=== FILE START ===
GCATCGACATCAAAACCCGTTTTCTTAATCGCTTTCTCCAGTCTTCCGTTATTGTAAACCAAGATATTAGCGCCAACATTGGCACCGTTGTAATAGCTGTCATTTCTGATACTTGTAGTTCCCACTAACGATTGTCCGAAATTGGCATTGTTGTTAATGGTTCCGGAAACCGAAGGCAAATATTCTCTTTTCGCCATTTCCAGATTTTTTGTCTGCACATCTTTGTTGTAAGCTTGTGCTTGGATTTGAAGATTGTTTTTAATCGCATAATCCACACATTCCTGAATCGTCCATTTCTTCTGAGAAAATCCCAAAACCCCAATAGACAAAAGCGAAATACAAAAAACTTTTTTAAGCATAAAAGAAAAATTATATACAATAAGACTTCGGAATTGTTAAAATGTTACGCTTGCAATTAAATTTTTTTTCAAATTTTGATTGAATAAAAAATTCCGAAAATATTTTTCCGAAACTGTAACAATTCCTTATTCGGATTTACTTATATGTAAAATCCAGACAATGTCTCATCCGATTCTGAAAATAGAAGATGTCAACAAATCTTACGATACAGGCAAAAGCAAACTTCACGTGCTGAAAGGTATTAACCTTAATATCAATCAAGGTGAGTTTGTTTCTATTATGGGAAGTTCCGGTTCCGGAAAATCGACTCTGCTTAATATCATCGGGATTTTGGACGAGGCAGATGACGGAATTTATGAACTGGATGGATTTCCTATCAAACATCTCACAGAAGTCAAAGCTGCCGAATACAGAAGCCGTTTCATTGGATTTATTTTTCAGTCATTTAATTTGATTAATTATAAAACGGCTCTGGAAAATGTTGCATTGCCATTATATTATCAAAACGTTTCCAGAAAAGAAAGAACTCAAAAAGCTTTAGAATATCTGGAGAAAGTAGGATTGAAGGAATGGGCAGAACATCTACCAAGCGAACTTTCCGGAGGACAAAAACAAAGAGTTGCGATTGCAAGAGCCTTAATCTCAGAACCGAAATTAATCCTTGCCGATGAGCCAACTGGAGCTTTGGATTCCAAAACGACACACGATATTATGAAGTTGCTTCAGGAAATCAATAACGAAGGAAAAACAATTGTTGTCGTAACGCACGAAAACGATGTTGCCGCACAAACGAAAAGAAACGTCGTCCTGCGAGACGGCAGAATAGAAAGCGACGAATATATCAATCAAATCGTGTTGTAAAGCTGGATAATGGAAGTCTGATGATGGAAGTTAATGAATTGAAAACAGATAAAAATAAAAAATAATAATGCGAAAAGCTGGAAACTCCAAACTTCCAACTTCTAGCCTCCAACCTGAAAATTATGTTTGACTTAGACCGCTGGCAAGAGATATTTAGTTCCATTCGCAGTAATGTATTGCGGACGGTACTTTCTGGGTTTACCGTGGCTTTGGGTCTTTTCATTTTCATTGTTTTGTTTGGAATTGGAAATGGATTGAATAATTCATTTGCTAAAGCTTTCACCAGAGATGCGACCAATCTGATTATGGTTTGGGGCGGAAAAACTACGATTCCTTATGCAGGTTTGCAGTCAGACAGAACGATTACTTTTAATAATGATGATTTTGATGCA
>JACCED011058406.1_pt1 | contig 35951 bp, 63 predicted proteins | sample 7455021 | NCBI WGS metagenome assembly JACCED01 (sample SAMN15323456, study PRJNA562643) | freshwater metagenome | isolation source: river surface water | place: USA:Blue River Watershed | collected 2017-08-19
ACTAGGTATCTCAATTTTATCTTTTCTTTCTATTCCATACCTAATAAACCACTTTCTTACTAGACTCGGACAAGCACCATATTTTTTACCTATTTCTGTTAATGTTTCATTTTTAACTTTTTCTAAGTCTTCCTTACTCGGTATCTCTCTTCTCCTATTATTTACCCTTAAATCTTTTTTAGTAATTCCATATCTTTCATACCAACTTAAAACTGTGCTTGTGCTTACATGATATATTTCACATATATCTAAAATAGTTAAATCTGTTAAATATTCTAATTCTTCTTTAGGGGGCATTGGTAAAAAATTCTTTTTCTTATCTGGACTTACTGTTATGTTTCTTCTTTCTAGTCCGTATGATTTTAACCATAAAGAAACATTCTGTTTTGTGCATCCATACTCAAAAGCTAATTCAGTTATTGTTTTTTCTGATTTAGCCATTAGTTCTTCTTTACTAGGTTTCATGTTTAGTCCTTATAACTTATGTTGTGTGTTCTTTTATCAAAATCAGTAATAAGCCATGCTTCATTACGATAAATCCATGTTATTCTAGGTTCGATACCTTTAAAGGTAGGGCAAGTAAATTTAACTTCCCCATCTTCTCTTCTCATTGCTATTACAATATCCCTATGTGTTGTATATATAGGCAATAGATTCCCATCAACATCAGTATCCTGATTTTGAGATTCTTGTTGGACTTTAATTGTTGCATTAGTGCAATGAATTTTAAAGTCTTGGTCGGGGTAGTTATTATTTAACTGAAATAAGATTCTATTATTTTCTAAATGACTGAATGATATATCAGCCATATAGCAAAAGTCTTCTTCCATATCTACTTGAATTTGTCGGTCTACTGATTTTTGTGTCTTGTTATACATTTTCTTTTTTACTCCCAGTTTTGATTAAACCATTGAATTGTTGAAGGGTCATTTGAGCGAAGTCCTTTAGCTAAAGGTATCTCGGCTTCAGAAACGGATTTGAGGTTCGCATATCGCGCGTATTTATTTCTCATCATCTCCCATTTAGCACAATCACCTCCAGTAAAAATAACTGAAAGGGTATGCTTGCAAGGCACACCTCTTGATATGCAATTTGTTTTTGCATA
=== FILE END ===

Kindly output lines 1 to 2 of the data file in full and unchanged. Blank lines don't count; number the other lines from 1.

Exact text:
GCATCGACATCAAAACCCGTTTTCTTAATCGCTTTCTCCAGTCTTCCGTTATTGTAAACCAAGATATTAGCGCCAACATTGGCACCGTTGTAATAGCTGTCATTTCTGATACTTGTAGTTCCCACTAACGATTGTCCGAAATTGGCATTGTTGTTAATGGTTCCGGAAACCGAAGGCAAATATTCTCTTTTCGCCATTTCCAGATTTTTTGTCTGCACATCTTTGTTGTAAGCTTGTGCTTGGATTTGAAGATTGTTTTTAATCGCATAATCCACACATTCCTGAATCGTCCATTTCTTCTGAGAAAATCCCAAAACCCCAATAGACAAAAGCGAAATACAAAAAACTTTTTTAAGCATAAAAGAAAAATTATATACAATAAGACTTCGGAATTGTTAAAATGTTACGCTTGCAATTAAATTTTTTTTCAAATTTTGATTGAATAAAAAATTCCGAAAATATTTTTCCGAAACTGTAACAATTCCTTATTCGGATTTACTTATATGTAAAATCCAGACAATGTCTCATCCGATTCTGAAAATAGAAGATGTCAACAAATCTTACGATACAGGCAAAAGCAAACTTCACGTGCTGAAAGGTATTAACCTTAATATCAATCAAGGTGAGTTTGTTTCTATTATGGGAAGTTCCGGTTCCGGAAAATCGACTCTGCTTAATATCATCGGGATTTTGGACGAGGCAGATGACGGAATTTATGAACTGGATGGATTTCCTATCAAACATCTCACAGAAGTCAAAGCTGCCGAATACAGAAGCCGTTTCATTGGATTTATTTTTCAGTCATTTAATTTGATTAATTATAAAACGGCTCTGGAAAATGTTGCATTGCCATTATATTATCAAAACGTTTCCAGAAAAGAAAGAACTCAAAAAGCTTTAGAATATCTGGAGAAAGTAGGATTGAAGGAATGGGCAGAACATCTACCAAGCGAACTTTCCGGAGGACAAAAACAAAGAGTTGCGATTGCAAGAGCCTTAATCTCAGAACCGAAATTAATCCTTGCCGATGAGCCAACTGGAGCTTTGGATTCCAAAACGACACACGATATTATGAAGTTGCTTCAGGAAATCAATAACGAAGGAAAAACAATTGTTGTCGTAACGCACGAAAACGATGTTGCCGCACAAACGAAAAGAAACGTCGTCCTGCGAGACGGCAGAATAGAAAGCGACGAATATATCAATCAAATCGTGTTGTAAAGCTGGATAATGGAAGTCTGATGATGGAAGTTAATGAATTGAAAACAGATAAAAATAAAAAATAATAATGCGAAAAGCTGGAAACTCCAAACTTCCAACTTCTAGCCTCCAACCTGAAAATTATGTTTGACTTAGACCGCTGGCAAGAGATATTTAGTTCCATTCGCAGTAATGTATTGCGGACGGTACTTTCTGGGTTTACCGTGGCTTTGGGTCTTTTCATTTTCATTGTTTTGTTTGGAATTGGAAATGGATTGAATAATTCATTTGCTAAAGCTTTCACCAGAGATGCGACCAATCTGATTATGGTTTGGGGCGGAAAAACTACGATTCCTTATGCAGGTTTGCAGTCAGACAGAACGATTACTTTTAATAATGATGATTTTGATGCA
>JACCED011058406.1_pt1 | contig 35951 bp, 63 predicted proteins | sample 7455021 | NCBI WGS metagenome assembly JACCED01 (sample SAMN15323456, study PRJNA562643) | freshwater metagenome | isolation source: river surface water | place: USA:Blue River Watershed | collected 2017-08-19